For every 2 pounds of prepared fruit, add 4 oz. sugar (a gently rounded half-cup is 4 oz.) and combine in a large bowl. Scale as necessary; I usually do 6 pounds fruit and 12 oz. sugar, which gets me about 10-12 half-pint jars of jam, depending on how much I reduce the jam. Cover fruit-sugar mixture and transfer to the refrigerator to macerate. Let sit overnight, or up to 24 hours.
In truth, I’ve left my sugared fruit for a few days in the fridge and there’s never been any harm done. That’s another reason I like this method. Sometimes it’s very nice to be able to put fruit “on pause” for a day or two until you can get it in a jar.
After 12-24 hours, the sugar should be mostly dissolved and the fruit should have released quite a bit of juice.
Transfer the fruit, sugar and all the juices to a large, very wide, shallow pan. Something like a huge saute pan is good. You want as much surface area of the preserve exposed as possible to allow for the fastest evaporation of excess water from the preserve. If you have more fruit than you have pan, divide your fruit and juice as evenly as possible among pans, or work in batches.
Bring the macerated fruit and juices to a simmer over medium heat. Stir frequently, you do not want your fruit to scorch.
When your fruit has softened but not fallen apart, add in your lemon or lime juice, 1 tablespoon for every 2 pounds of fruit initially prepared.
Also add in your Dry Zing component, if using. Use ¼ teaspoon for each initial 2 pounds prepared fruit unless you are using a really potent spice like cloves. Then use less. Stir.
At this point you have to decide what kind of texture you want your preserve to have. If the texture in the pan is too chunky or the pieces are too large, crush your fruit with a potato masher or puree as desired with an immersion blender. I like a quite chunky texture but this is entirely personal.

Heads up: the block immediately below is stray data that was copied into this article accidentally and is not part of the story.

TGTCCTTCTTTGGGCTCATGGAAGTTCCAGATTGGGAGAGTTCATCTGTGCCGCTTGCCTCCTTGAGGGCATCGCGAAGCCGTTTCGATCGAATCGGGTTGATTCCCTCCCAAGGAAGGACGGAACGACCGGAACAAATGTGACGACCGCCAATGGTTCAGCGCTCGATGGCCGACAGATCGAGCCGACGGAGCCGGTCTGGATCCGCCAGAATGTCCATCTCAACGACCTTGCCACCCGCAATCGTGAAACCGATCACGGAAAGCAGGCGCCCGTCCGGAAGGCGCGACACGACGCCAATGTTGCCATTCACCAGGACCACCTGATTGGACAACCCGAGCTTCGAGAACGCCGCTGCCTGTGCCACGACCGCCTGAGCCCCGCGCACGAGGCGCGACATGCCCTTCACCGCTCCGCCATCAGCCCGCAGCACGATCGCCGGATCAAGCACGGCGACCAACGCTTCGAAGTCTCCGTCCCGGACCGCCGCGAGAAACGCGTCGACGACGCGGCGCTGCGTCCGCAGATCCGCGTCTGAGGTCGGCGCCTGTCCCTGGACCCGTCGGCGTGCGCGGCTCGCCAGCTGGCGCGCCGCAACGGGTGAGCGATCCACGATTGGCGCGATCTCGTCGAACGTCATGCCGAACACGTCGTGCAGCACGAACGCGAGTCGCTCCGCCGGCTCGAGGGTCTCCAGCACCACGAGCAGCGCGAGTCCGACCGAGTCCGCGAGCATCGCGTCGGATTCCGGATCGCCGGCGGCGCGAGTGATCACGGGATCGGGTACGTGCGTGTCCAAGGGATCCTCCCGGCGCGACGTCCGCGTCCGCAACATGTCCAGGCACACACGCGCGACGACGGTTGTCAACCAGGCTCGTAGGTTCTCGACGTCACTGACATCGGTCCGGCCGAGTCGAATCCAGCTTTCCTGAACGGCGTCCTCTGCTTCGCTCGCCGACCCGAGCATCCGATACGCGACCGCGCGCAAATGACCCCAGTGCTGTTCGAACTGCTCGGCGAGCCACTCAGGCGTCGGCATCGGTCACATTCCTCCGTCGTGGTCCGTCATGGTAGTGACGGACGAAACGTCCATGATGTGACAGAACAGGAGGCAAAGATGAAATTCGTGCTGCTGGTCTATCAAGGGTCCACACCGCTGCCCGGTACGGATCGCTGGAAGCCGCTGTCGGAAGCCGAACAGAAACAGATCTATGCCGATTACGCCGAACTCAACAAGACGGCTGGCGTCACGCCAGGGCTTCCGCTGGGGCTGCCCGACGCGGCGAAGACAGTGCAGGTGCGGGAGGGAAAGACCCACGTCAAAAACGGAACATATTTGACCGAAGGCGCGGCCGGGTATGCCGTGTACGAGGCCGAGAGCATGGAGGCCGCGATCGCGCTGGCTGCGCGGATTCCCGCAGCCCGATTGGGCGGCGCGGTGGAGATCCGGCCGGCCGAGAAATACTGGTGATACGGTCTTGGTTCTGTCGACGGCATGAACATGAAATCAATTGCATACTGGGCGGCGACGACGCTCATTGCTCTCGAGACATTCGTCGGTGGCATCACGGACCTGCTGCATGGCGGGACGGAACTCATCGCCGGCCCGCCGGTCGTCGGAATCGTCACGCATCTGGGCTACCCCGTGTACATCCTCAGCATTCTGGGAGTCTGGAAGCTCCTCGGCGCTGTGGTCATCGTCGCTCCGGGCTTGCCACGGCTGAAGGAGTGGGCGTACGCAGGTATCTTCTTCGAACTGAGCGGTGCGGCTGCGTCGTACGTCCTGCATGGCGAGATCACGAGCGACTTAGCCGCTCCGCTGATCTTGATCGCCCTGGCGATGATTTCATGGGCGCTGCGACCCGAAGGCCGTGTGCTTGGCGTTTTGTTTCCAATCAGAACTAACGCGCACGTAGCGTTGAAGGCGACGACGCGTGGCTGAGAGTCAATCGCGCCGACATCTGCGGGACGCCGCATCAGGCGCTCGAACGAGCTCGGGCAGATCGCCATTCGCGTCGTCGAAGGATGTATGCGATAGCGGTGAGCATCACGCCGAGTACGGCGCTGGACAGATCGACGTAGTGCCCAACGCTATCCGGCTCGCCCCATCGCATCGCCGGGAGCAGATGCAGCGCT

Take a small spoon of preserve, including some fruit and a bit of syrup together if your preserve is chunky, and taste them. Is your jam sweet enough? Does it need more sugar?
If your preserve is tart at this point, add a bit more sugar, up to an additional 4 oz. (another rounded ½ cup) for every 2 pounds of fruit initially prepared. You may need even more sugar if you are cooking something quite tart, like quince, currants or gooseberries. Trust your judgement. If you think the preserve needs more sugar, add it. If it is sweet enough to your taste, leave it alone. Remember that as you cook the preserve longer the flavors, including the sugar, will taste more concentrated. Stir everything gently but consistently.
When your preserve is glossy, a bit darkened and looks slightly thickened, transfer a bit of jam to a cool (ideally refrigerated) plate. If you run your finger through a dollop of jam on a cool plate and the finger mark remains visible or runs together only very slowly, the jam has reached the soft spoonable stage I prefer.
At this point, add the Wet Zing flavoring if desired, using 1 tablespoon for every 2 pounds of fruit initially prepared. If using a flavor extract, like vanilla or almond, use only 1 teaspoon and adjust to taste. Strength of extracts varies considerably by brand and you don’t want to overdo it. Most of the Wet Zing components have flavor compounds that are quite volatile and should be added towards the end of the cooking time lest their flavor evaporate away.
Stir well, taste jam one last time (clean spoon, please!) and make any final adjustments to the sugar level. You may also add additional citrus juice at this point, if desired. If a preserve tastes like it just needs a little something, usually that something is a few drops of lemon juice. No kidding.
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|Serving Size: 1 Serving (1015g)|
|Recipe Makes: 1 Servings|
|Calories from Fat: 15 (2%)|
|Amt Per Serving||% DV|
|Total Fat 1.6g||2 %|
|Saturated Fat 0.2g||1 %|
|Monounsaturated Fat 0.3g|
|Polyunsanturated Fat 0.7g|
|Cholesterol 0mg||0 %|
|Sodium 41885.9mg||1444 %|
|Potassium 1197.1mg||32 %|
|Total Carbohydrate 219.8g||65 %|
|Dietary Fiber 17.2g||69 %|
|Sugars, other 202.6g|
|Protein 12.9g||18 %|
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Calories per serving: 889
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